Catalogue Finding NumberSH:7/ML/E/17/0113
Office record is held atCalderdale, West Yorkshire Archive Service
TitleDiary page
Description[Diary Transcription]

215 [216]
1834
November Sunday 23
8 1/2
11 1/4
No kiss fine morning Fahrenheit 42 1/2° at 9 1/4 — breakfast at 9 1/4 — afterwards copying navigation report till 12 1/2
then till 12 55/.. in 25 minutes read prayers (omitting some of them) to my aunt — staid talking a little while — then
copying as before for another hour — A- [Ann] and I off to Lightcliffe church at 2 — waited 10 minutes — Mr. Wilkinson
did all the duty — preached 20 minutes from Matthew xv. 28 — we took a turn or 2 in the walk — then some time
with my father and Marian — dinner at 6 — coffee — A- [Ann] had Marian about 1/2 hour while I was copying as in the
morning — then had Greenwood from 7 35/.. to 9 3/4 — paid him £90 in full for all but the wardrobe doors
and the other door in blue room closet — Crutch Sutcliffe a whig, worth £20,000 — would have me
let Northgate on condition of having it at 6 months’ notice — a new market will be wanted in 3 or 4 years
£10,000 will do it — will pay me 20 per cent — said I calculated cost £20,000 — interest 10 per cent
If I sell my coal, Rawsons will buy it underhand — said not a word against it — told Greenwood to get to
know what he could about eventually turning Northgate into an Inn — he is going from home on Saturday — Joseph
Wilkinson poor — knows it From Aquilla Green old Wilkinson not rich — Wilson deeply
in with Alexander’s — will have to sell all by and by — Carr poor — must sell by and by — 1/4 hour
with my aunt — A- [Ann] had been ruling and copying report all the time I had Greenwood came upstairs at 11 20/..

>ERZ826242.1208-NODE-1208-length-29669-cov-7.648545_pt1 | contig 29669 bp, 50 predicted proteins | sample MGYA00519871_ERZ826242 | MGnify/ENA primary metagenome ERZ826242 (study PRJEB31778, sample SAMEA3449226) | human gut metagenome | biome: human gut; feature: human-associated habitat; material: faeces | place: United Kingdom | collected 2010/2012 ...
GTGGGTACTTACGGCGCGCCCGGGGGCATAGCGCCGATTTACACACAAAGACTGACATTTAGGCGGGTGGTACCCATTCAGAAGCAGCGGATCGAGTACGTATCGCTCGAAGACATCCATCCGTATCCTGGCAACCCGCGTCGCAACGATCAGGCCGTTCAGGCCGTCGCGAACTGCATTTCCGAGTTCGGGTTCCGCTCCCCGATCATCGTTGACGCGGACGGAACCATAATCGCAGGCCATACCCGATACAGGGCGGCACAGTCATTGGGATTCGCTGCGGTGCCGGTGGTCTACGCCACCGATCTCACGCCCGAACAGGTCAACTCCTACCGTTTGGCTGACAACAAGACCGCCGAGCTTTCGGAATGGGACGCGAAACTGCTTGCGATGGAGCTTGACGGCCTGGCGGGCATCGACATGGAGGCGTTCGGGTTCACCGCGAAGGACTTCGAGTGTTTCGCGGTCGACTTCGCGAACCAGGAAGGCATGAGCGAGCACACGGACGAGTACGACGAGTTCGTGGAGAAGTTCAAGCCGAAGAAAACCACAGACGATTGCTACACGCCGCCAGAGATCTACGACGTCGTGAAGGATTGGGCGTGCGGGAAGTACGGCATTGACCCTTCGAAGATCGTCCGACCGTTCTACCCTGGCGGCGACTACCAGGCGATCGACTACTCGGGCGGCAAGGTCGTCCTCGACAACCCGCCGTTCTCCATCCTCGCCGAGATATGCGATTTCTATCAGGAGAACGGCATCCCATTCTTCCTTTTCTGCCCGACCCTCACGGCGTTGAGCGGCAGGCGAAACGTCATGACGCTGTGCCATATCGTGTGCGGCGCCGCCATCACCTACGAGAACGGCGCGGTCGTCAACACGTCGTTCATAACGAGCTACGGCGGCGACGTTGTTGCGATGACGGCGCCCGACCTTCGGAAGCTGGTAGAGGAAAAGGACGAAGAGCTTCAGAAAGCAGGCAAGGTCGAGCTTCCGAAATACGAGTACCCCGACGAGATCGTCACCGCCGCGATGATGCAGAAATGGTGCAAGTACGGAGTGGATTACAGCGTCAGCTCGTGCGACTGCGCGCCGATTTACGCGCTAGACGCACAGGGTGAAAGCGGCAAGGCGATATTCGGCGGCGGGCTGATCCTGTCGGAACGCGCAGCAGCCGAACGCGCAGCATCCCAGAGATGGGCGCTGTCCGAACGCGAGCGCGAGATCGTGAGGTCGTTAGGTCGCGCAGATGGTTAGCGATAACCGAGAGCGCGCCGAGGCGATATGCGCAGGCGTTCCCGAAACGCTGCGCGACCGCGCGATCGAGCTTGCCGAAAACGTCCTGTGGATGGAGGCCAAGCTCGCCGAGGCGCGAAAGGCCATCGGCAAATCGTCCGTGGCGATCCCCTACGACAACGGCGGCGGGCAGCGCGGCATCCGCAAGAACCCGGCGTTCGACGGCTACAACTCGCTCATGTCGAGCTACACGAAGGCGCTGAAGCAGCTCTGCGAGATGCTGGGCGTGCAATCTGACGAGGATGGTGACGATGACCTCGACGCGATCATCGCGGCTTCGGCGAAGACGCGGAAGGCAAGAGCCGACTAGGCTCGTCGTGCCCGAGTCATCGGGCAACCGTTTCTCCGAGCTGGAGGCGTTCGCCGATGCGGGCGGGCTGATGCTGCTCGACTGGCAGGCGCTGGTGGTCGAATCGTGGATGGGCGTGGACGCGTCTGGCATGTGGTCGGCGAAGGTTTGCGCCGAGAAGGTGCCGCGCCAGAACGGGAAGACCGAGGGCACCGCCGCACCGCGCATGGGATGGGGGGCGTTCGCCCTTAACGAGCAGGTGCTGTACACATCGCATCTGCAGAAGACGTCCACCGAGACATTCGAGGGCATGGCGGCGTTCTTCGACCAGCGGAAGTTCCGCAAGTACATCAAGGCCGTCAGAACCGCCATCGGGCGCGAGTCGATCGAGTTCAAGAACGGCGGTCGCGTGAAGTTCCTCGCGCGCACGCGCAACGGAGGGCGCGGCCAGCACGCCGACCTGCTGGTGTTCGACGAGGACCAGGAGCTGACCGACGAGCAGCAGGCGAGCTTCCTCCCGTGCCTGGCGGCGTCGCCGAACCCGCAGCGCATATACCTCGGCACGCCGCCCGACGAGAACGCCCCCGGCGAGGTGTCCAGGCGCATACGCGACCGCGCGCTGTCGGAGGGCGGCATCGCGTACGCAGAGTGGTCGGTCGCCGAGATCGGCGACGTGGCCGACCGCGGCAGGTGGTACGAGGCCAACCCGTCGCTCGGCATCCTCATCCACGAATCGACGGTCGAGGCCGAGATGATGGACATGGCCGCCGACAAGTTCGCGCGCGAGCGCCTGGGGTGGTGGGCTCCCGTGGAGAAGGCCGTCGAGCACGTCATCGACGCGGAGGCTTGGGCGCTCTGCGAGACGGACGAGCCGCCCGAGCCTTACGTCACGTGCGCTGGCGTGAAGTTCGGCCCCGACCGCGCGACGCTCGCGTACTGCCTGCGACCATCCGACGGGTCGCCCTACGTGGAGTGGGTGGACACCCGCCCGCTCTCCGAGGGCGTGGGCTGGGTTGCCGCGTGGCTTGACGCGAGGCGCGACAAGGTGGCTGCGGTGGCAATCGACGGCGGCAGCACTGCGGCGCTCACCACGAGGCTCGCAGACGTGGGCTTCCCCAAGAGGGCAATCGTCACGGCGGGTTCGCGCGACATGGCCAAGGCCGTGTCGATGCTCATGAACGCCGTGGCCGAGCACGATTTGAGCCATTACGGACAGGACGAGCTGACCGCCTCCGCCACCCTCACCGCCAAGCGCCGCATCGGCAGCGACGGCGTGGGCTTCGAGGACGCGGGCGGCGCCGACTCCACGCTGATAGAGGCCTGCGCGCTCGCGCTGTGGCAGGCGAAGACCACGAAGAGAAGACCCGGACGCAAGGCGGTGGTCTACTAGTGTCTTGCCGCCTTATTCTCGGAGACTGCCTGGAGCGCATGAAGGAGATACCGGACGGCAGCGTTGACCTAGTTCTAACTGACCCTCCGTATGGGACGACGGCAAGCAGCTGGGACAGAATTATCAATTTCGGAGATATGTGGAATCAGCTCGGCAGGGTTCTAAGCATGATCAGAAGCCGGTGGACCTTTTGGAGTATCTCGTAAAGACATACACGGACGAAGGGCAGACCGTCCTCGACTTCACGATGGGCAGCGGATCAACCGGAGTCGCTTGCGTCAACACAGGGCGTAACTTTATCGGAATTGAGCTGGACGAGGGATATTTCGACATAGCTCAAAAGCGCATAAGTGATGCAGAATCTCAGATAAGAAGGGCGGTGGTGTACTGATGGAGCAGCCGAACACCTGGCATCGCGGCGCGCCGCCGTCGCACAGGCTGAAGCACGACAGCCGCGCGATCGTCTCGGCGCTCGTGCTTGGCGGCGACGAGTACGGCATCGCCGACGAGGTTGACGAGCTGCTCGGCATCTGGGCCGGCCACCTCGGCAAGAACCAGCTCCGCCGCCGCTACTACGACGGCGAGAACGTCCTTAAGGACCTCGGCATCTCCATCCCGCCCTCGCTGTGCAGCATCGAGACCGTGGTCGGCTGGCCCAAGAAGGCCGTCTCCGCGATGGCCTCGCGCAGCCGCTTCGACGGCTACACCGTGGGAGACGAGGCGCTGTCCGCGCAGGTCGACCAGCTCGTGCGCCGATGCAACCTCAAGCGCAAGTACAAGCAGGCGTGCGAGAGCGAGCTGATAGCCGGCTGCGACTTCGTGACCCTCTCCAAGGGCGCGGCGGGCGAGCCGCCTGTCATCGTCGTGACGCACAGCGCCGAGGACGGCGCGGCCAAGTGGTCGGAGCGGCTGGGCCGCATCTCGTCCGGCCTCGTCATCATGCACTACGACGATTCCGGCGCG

wrote the above of today — fine day — Fahrenheit 43 1/2° now at 10 35/.. p.m. —

Monday 24
7 3/4
1 1/4
u
No kiss emptying out paper drawers to be painted — breakfast at 9 3/4 after having had William Keighley
with valuation of damages done by the hunters in A-ʼs [Ann] Holcans land = 16/. — Had Washington — brought
plan of the Brookfoot valley etc. to be about £5 — I pointed out additions to be made that will
add I know not how much — said I would never consent to the proposed road coming out at Pump — from Washington’s
rough measurement — one on the Hipperholme side the valley coming out into the Lower brea road at
Mytholm would be 1/2 a mile round about — Hinscliffe came about 11 and staid till about 2 — had
Myers in the mean about the plan he is publishing of the parish — made alteration the ground about Shibden
so as to be as will be without garden in front or approach road except through the wood, etc. — In the long
talk with Hinscliffe, learnt that he will do his best for me about the Wellroyde loose —
thinks my valuation of £10 per acre to charge for it to the Spigs company not too much § — from
his manner when I said I heard Mr. Rawson would now give me my price for the coal (said he did not think Mr.
Rawson himself had said so) impressed with the idea that he is tolerably in his confidence — and though I told him
I spoke to him (Hinscliffe) in confidence said nothing he might not repeat — Hinscliffe is in Rawson’s confidence —
he owned Rawson will lower his coal a penny a load on my opening my pit for sale (said I wanted
nothing but what was fair — did not want to glut the market — but thought Rawson could not make his coal
pay better at 8d. than I could mine at 7d. and I could last it out as long as he could — I had a good road for
nothing and had only to take a corner of Greenwoods raff yard for a coal staith) — and Rawson is probably
anxious for Wilson’s coal works on his Wilson’s failing in them — Perhaps Rawson has advanced him
money through the Alexanders — on my saying nobody was interested to buy these works but Stocks —
Hinscliffe’s manner (Stocks would not give much — could buy the whole farm for as little as he might give for
the loose) put into the Rawsons into my head — I must take the best care I can — with the
§ Hinscliffe told me as a profound secret that he pays for a loose in Shelf £20 per acre to the Low moor company I think and somebody else
using the same loose also pays £20 per acre so that this loose makes £40 per annum —



216 [217]
1834
November
2 painters, and Greenwoods joiner putting up blueroom closet wardrobe doors — off to meet A- [Ann] at 5 — she